Every now and then, we are asked by consumers on how to choose, select and buy a PoE for their IP cameras.
The questions always go like this: How to select a PoE switch for my IP cameras? Should I go for or Gigabit PoE network switch for my IP security cameras? Do you have any recommendation on a PoE switch for over 4 IP cameras?
So today, we share some insights and help consumers choose and select a suitable, reliable and best PoE switch for IP cameras.
What is a PoE Switch Used for IP Cameras
A PoE switch, simply put, provide power supply and data connection to power over Ethernet IP cameras via a single network/Ethernet cable (Cat 5, Cat 5e or Cat 6), similar to a PoE injector which normally supplies power and network connection to one IP camera.
A PoE Switch normally comes with multiple ports to support more than two IP cameras. In such sense, a PoE switch provides power for all PoE devices, including IP cameras, computer, VoIP phone and other network-enabled devices.
The question is how to choose or select a best PoE switch for your IP cameras.
How to Select, Choose or Buy a PoE Switch for IP cameras
To choose a suitable, reliable and best PoE switch for your IP security cameras, there are few factors you need to consider: PoE standard, PoE IP cameras’ power consumption, PoE switch maximal power supply, PoE switch port number, cable length and etc.
- Factor 1. PoE IP Camera Power Consumption
- Factor 2. PoE Switch Maximal Power Supply
- Factor 3. PoE Switch Power Supply Voltage
- Factor 4. PoE Switch Port Number
- Factor 5. Gigabit PoE Switch or Not
- Factor 6. Unmanaged or Managed PoE Switch
A PoE switch not only carries network connection but also supply power to Power over Ethernet (PoE) IP cameras. However, IP cameras power consumption varies; some could draw up to 20 Watt such as PTZ IP cameras RLC-423 while others could consume as little as 3 or 4 Watt.
Therefore, a PoE switch should be able to provide enough power for different types of IP camera via Cat 5 or Cat 6 cables.
There are mainly two types of power over Ethernet (PoE) standards, theoretically, the PoE standard (IEEE802.3af) could provide up to 15.4W of DC power on each port. In practice, only 12.95 W will be supplied to the IP cameras or other PoE devices given the power loss that dissipates in the network cables.
Similarly, the PoE+ standard (IEEE802.3at) can pump out up to 30 W per port while only 25.5W could transmit to Network-enabled devices in real time.
Choose a PoE Switch that suits your surveillance needs and makes sure to double check your PoE IP camera power consumption ether in the user manual or technical specification spreadsheet.
Meanwhile, the maximal power supplies of your PoE switch matters as well. If the maximal power supply of the all your cameras exceeds your PoE switch power cap, then the PoE switch won’t provide enough power for all your PoE IP cameras, pan-tilt-zoom (PTZ) IP cameras in particular.
Insufficient power supply to the IP cameras are the common culprits for video loss and IP camera poor performance.
That being said, when buying a PoE switch for IP cameras, it’s important to go for a PoE switch with more power juice or reducing the number of PTZ IP cameras plugged into the PoE switch as PTZ cameras draw more power than other IP cameras.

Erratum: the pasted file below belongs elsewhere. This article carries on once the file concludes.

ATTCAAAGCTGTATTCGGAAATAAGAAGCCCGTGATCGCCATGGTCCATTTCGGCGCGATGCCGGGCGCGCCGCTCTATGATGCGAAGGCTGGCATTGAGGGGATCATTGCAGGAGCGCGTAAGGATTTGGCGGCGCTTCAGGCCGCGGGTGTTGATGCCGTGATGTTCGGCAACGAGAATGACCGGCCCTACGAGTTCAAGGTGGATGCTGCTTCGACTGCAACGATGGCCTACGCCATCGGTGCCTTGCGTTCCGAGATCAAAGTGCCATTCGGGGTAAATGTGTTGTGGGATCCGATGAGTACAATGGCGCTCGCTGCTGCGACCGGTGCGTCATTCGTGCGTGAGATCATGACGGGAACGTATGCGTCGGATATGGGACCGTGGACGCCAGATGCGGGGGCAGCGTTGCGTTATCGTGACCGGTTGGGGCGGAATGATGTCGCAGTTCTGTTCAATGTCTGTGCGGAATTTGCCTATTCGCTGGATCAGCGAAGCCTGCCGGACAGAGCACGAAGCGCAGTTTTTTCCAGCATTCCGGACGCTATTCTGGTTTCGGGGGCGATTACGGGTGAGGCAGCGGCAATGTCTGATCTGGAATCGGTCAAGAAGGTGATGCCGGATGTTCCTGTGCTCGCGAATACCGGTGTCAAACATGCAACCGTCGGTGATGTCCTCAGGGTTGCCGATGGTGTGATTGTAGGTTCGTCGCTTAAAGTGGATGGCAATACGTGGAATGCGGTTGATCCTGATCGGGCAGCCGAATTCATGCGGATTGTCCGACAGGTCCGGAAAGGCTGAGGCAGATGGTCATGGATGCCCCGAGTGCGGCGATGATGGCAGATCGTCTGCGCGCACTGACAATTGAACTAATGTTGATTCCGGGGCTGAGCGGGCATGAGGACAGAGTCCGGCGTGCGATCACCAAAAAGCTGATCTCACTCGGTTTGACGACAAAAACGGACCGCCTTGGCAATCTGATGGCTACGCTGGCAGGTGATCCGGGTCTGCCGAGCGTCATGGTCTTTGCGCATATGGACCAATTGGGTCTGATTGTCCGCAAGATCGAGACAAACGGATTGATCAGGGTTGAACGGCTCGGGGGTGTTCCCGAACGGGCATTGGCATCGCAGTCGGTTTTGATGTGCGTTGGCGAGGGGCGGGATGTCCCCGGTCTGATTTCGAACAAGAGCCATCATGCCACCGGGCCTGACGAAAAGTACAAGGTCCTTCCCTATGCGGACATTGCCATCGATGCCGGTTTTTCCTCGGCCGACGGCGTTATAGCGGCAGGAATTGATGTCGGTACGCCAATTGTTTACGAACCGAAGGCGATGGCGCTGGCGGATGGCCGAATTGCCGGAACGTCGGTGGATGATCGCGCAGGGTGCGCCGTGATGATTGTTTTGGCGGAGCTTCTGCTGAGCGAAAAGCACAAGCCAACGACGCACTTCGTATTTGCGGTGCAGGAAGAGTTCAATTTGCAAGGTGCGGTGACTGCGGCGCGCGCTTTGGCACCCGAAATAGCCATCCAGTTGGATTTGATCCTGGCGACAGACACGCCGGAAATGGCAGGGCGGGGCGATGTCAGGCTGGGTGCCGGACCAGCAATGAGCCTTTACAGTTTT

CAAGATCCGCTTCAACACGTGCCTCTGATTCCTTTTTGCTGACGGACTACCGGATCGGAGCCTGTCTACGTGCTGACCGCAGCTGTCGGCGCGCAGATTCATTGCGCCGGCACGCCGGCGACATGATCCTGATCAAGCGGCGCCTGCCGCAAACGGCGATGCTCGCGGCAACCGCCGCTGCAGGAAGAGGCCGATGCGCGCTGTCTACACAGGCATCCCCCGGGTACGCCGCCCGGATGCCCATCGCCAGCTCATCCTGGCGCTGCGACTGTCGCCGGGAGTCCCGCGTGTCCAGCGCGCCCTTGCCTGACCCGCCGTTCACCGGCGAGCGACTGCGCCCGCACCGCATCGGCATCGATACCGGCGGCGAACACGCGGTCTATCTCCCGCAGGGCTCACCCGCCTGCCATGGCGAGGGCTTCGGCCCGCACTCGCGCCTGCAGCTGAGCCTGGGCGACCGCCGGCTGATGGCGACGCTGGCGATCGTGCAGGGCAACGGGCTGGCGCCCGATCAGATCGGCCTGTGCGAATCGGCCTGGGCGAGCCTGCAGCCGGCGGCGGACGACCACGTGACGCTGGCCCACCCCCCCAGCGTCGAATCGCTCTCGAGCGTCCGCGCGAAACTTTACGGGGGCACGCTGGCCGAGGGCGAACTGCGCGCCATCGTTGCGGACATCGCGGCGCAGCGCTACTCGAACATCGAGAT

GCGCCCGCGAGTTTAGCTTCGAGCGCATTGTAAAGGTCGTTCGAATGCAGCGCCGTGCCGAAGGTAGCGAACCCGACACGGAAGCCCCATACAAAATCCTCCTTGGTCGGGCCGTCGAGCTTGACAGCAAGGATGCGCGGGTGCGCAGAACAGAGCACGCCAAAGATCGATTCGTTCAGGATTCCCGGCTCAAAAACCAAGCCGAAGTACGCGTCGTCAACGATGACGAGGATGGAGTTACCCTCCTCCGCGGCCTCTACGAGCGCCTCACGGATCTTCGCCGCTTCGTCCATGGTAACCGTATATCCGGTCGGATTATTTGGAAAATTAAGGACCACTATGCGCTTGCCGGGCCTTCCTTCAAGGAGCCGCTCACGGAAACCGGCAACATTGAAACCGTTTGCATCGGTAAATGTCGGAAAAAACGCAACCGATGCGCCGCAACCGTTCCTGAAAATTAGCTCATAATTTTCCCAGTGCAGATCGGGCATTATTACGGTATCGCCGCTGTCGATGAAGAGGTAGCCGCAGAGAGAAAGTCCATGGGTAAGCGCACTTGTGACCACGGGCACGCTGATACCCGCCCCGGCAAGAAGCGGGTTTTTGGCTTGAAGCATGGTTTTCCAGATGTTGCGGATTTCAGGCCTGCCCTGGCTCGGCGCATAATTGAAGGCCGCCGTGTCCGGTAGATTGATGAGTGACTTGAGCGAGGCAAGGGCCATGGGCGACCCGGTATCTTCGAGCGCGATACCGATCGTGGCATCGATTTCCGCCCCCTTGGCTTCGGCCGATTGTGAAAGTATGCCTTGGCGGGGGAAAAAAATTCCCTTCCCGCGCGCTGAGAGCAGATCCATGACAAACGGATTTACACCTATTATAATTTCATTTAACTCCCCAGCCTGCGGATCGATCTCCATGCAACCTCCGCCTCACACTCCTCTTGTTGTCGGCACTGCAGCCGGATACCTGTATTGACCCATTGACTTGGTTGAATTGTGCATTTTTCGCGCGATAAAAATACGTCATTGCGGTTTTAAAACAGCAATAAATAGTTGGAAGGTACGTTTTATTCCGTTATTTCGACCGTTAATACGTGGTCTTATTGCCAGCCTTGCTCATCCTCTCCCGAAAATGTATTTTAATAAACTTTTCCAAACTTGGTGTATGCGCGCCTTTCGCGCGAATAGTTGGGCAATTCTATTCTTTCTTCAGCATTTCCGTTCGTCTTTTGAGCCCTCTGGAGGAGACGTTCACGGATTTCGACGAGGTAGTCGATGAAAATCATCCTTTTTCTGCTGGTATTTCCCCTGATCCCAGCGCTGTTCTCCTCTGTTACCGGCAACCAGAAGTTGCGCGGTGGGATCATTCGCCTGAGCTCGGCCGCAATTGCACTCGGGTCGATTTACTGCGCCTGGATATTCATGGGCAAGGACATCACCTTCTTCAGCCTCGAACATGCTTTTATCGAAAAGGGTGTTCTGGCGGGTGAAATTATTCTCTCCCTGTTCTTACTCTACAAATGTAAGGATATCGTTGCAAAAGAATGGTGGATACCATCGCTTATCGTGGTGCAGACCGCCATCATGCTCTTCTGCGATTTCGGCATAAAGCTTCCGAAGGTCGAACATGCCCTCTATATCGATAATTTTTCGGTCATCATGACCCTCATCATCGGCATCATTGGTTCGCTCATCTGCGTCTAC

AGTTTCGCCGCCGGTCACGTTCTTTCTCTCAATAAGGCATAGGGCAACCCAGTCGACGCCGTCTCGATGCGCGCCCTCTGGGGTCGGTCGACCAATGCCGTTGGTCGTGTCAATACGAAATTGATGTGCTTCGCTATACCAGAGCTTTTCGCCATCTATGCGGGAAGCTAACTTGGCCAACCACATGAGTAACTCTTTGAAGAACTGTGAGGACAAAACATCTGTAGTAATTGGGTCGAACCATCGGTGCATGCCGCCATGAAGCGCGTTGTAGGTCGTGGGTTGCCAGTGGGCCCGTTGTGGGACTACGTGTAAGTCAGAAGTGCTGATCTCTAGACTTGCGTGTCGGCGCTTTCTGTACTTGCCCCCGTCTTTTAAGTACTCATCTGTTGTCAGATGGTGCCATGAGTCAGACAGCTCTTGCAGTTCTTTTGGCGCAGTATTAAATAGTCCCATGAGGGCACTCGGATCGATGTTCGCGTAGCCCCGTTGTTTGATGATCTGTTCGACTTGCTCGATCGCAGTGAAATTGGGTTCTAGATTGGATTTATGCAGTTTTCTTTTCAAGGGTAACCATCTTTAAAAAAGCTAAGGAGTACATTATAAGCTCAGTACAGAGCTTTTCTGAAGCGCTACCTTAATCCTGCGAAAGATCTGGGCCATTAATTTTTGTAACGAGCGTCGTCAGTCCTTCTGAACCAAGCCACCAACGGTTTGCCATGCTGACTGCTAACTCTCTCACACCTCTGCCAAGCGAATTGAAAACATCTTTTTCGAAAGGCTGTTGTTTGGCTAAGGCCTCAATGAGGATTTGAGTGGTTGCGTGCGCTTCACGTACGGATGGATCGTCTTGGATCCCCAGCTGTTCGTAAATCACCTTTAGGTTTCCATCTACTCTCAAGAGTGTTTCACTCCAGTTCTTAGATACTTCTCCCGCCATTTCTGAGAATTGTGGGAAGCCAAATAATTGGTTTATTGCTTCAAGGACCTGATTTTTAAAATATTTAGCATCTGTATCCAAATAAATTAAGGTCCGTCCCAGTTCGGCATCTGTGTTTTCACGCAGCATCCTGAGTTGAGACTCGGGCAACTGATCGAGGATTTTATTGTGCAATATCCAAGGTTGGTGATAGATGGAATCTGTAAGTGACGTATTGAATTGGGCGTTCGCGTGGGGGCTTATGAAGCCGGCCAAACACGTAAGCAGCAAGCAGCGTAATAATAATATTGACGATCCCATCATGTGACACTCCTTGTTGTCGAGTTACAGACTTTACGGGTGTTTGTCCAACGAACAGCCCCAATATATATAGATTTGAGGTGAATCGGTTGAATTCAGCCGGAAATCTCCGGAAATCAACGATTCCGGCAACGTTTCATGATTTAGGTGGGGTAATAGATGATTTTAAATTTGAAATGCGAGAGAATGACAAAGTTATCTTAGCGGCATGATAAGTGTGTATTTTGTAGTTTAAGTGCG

Many security cameras run either 12V or 24V power, if not supplied with the proper power voltage, the IP camera either won’t work or even be overloaded.
For example, 12V IP security camera is powered by a 24V power source or vice versa, the IP cameras would likely to be burnt out or fried.
To provide the proper amount of power for the PoE IP cameras, one of an important feature to look for in a PoE switch for IP cameras is its abilities to automatically adjust voltage accordingly.
For example, a PoE switch with 802.3af compatibility is able to accommodate the power input of your IP security cameras, for example, GS308P PoE Switch comes with IEEE 802.3af compliant.
If you are looking for PoE switch for more than 4 cameras, it’s important to check the port number, such as a PoE switch with 8 ports, PoE switch with 16 ports, PoE switch with 24 ports, or PoE switch with 48 ports.
While the port number largely depends on your actual need as well as the overall power consumption of your IP cameras.
For example, a 24-port PoE switch with 370W power supply could power 24 IP cameras with IEEE802.3af standard (15.4W per port) while it could only power 12 IP cameras with IEEE802.3at standard (30W per port).
As mentioned before, a PoE switch not only supply power to the IP cameras but also carries network connection.
A gigabit switch is getting an upper hand in comparison with a 10/100 Mbps switch because you do not want the switch to become the data bottleneck when you are powering 4 PoE IP cameras in addition to other devices on the switch. (Learn whether IP security cameras slow down your home network)
The main differences between an unmanaged and managed PoE switch lie in functionality, configurability, and of course, the price tag.
Unmanaged PoE switch (cheaper) is a plug-and-play with no setup required while managed PoE switch allows you to configure networking protocols, as features such as VLANs, IGMP Snooping or more.
For most homeowners, an unmanaged PoE switch fits the budget and works to meet the needs for powering PoE IP cameras.
An NVR with built-in PoE switch not only spares users from all these relentless research, enabling users to plug their IP cameras into their NVR and forget it.
A reliable and right PoE switch goes a long way in providing enough power and network connection to your power over Ethernet IP cameras.
Some best PoE switches for IP cameras like TP-Link TL-SG1008P 8-port Gigabit PoE switch and Netgear 8-port gigabit PoE switch are well-received and good for home and small business surveillance.